Steps 4, 5,and 6 are added costs for doing the sysprep. Since an image or restore takes about 4 minutes (~20gb) and I always make 2 images to different HD's, it costs me about 15-20 minutes total, counting booting and running sysprep. Sysprep runs in a minute or two on my PC, but I never timed it exactly.
There's a small learning curve, but it's all in the tutorial.
For example I had to turn off network services before running sysprep successfully.
And I had a second PC with different MB to test the sysprepped image.
I don't recommend it unless you're comfortable restoring your image, because you're stripping drivers from the Win 7 on your HD.
There are alternatives, like cloning your Win 7 to a different HD, then sysprepping
that drive and imaging it, etc, etc. I just keep it simple by using the method I outlined.
How big are your Sysprepped images usually then Victor? I'm getting a bit low on space lately and going to have to add another external HDD soon. Worth it though.
My System SpecsSystem Spec
11 Jun 2012   #68
F5ing

Windows 7 Ultimate x64
 
 

Quote   Quote: Originally Posted by kado897 View Post
The company I worked for before I retired had a comprehensive disaster recovery strategy which involved several teams and I was a member of one of them. One of the things we had to do was a complete recovery of our IT systems from bare metal once per year using an offsite facility. We had to assume that the head office which contained our IT systems had been destroyed in an accidental or terrorist related event.
I was in the chemical/refining manufacturing business and involved from time to time in a similar situation. We didn't have offsite facilities which we could use to restore plant control networks. Instead we had hot running spares of all critical equipment where we could test.

The control networks were always air-gapped from the standard business network for obvious reasons and I wasn't involved with that side. But I was well aware of the machinations they went through as well.

Guess that's part of why I'm always re-analyzing my own strategy.
My System SpecsSystem Spec
11 Jun 2012   #69
kado897

Microsoft Community Contributor Award Recipient

Microsoft Windows 7 Home Premium 64-bit Service Pack 1
 
 

Quote   Quote: Originally Posted by F5ing View Post
Quote   Quote: Originally Posted by kado897 View Post
The company I worked for before I retired had a comprehensive disaster recovery strategy which involved several teams and I was a member of one of them. One of the things we had to do was a complete recovery of our IT systems from bare metal once per year using an offsite facility. We had to assume that the head office which contained our IT systems had been destroyed in an accidental or terrorist related event.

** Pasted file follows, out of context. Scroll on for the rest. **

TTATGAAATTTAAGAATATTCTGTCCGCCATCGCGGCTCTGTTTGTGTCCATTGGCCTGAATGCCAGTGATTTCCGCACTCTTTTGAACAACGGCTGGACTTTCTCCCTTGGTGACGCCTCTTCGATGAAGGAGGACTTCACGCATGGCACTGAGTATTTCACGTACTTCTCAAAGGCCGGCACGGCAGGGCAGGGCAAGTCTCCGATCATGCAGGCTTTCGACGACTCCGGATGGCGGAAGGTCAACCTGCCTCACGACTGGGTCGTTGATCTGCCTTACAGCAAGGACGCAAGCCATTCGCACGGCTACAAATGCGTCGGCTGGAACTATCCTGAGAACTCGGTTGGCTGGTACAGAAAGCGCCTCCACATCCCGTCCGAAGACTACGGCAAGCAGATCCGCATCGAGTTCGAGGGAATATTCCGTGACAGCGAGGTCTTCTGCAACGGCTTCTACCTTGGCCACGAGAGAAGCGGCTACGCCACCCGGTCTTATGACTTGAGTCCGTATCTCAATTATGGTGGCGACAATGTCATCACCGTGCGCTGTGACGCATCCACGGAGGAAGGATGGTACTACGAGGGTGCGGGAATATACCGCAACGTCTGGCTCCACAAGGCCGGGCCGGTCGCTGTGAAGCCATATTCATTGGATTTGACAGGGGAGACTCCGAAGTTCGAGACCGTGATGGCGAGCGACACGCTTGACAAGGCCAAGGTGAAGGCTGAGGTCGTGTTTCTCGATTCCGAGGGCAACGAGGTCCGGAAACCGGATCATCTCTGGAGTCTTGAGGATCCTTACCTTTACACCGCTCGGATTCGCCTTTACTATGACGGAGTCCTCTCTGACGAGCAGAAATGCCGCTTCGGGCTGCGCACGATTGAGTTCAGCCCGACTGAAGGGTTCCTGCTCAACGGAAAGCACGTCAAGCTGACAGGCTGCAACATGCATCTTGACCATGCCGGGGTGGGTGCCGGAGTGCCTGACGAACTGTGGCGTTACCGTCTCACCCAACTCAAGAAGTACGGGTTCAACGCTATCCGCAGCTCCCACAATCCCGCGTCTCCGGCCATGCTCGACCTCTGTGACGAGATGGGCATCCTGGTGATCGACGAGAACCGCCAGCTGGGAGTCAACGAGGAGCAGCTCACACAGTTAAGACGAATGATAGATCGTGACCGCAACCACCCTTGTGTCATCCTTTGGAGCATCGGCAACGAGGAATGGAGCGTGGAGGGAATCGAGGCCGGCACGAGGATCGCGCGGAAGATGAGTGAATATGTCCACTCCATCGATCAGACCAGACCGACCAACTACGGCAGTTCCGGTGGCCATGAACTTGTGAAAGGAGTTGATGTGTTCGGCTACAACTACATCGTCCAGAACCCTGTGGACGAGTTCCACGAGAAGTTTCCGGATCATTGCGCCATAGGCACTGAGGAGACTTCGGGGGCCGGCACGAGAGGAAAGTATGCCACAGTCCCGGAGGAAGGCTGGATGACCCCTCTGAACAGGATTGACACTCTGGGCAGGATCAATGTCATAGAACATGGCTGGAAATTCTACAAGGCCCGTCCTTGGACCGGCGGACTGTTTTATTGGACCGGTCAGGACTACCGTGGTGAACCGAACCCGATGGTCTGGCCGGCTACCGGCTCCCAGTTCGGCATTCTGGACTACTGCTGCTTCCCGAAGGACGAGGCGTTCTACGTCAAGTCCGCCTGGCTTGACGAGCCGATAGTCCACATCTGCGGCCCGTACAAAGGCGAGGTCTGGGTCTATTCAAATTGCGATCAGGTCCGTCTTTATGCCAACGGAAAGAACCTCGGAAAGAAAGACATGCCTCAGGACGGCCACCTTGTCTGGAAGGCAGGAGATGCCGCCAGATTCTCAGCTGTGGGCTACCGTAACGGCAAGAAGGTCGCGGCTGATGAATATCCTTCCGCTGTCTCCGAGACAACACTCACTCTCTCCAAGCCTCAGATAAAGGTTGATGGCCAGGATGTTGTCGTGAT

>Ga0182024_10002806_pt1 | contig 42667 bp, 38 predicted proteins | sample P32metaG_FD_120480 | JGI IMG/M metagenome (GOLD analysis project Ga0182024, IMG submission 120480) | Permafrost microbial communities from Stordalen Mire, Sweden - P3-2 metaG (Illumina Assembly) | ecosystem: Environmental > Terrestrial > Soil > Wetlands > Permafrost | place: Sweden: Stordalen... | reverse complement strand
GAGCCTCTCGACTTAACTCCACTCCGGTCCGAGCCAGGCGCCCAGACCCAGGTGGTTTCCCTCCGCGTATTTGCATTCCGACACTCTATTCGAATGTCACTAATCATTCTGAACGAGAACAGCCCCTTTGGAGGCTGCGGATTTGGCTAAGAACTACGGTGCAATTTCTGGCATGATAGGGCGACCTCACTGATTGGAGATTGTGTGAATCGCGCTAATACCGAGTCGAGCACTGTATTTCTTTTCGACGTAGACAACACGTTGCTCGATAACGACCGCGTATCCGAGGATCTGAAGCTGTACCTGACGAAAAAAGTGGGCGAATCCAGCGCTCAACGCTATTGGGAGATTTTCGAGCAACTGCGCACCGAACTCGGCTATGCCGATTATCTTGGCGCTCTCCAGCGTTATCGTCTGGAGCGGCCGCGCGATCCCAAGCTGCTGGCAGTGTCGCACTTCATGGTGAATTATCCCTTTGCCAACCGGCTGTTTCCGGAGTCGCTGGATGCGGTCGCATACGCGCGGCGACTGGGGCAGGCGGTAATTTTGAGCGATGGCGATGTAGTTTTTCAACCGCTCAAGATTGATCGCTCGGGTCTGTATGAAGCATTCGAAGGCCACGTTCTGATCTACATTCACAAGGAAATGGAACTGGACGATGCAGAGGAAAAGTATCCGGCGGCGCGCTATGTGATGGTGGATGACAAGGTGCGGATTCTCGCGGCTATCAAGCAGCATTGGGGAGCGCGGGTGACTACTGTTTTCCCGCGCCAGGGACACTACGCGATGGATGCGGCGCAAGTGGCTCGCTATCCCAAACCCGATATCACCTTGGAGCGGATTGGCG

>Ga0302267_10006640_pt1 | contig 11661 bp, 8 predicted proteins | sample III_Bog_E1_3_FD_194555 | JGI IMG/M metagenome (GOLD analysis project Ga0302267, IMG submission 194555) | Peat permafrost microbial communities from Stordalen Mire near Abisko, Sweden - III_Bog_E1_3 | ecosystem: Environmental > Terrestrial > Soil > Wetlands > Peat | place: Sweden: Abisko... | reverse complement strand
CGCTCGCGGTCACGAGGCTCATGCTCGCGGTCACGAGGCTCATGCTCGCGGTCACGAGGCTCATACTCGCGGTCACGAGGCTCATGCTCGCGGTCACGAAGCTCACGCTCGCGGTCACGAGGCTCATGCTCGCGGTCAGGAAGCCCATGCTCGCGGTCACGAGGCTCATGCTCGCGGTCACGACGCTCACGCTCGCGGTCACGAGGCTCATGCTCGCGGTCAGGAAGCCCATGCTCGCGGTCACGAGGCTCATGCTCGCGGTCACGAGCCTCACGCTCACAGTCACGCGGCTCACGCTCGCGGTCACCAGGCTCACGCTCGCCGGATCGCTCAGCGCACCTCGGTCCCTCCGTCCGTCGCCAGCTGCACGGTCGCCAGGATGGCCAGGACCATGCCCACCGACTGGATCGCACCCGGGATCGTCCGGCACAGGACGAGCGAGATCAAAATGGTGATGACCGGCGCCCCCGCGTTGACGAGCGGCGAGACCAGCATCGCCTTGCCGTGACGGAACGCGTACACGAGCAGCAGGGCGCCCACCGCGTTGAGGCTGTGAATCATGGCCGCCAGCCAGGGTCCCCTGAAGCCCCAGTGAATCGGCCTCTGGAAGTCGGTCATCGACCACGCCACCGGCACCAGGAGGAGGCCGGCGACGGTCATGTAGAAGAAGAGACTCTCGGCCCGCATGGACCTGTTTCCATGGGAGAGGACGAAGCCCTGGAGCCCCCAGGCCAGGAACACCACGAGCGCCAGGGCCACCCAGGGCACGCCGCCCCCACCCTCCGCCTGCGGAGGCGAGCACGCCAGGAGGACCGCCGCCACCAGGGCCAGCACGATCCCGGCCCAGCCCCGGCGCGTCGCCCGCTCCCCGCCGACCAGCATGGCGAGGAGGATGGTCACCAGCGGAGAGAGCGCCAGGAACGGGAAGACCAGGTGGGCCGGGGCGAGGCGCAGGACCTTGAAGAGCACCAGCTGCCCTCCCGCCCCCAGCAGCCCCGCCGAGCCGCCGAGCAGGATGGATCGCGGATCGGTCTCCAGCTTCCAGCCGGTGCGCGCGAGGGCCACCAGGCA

I was in the chemical/refining manufacturing business and involved from time to time in a similar situation. We didn't have offsite facilities which we could use to restore plant control networks. Instead we had hot running spares of all critical equipment where we could test.

The control networks were always air-gapped from the standard business network for obvious reasons and I wasn't involved with that side. But I was well aware of the machinations they went through as well.

Guess that's part of why I'm always re-analyzing my own strategy.
It does tend to stick with you.
My System SpecsSystem Spec
11 Jun 2012   #70
Victor S

Windows 7 Ultimate x64
 
 

Quote   Quote: Originally Posted by Burdus77 View Post
How big are your Sysprepped images usually then Victor? I'm getting a bit low on space lately and going to have to add another external HDD soon. Worth it though.
I can't tell, because I wasn't paying attention to size when I did it, but looking now at what I have the sysprepped image is about 2gb smaller than the closest image timewise. But I've deleted the "normal" images done close to that time, about 6 weeks ago. I have 5 "normal" images since then, so I was relatively busy with images.
I'm going to do another sysprepped image next time I restore, and I'll look for the actual size difference.
I expect it to be only some mb smaller, since it's only removing drivers. So that 2gb diff isn't right.
My images range from 17-21gb each, and I see I now have 14.
Only really need maybe 5, because only once have I used anything but the most recent.
But I always want to keep one a few months old - just in case there's a time bomb in there.
My System SpecsSystem Spec
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 System Image Backup Strategies/Thoughts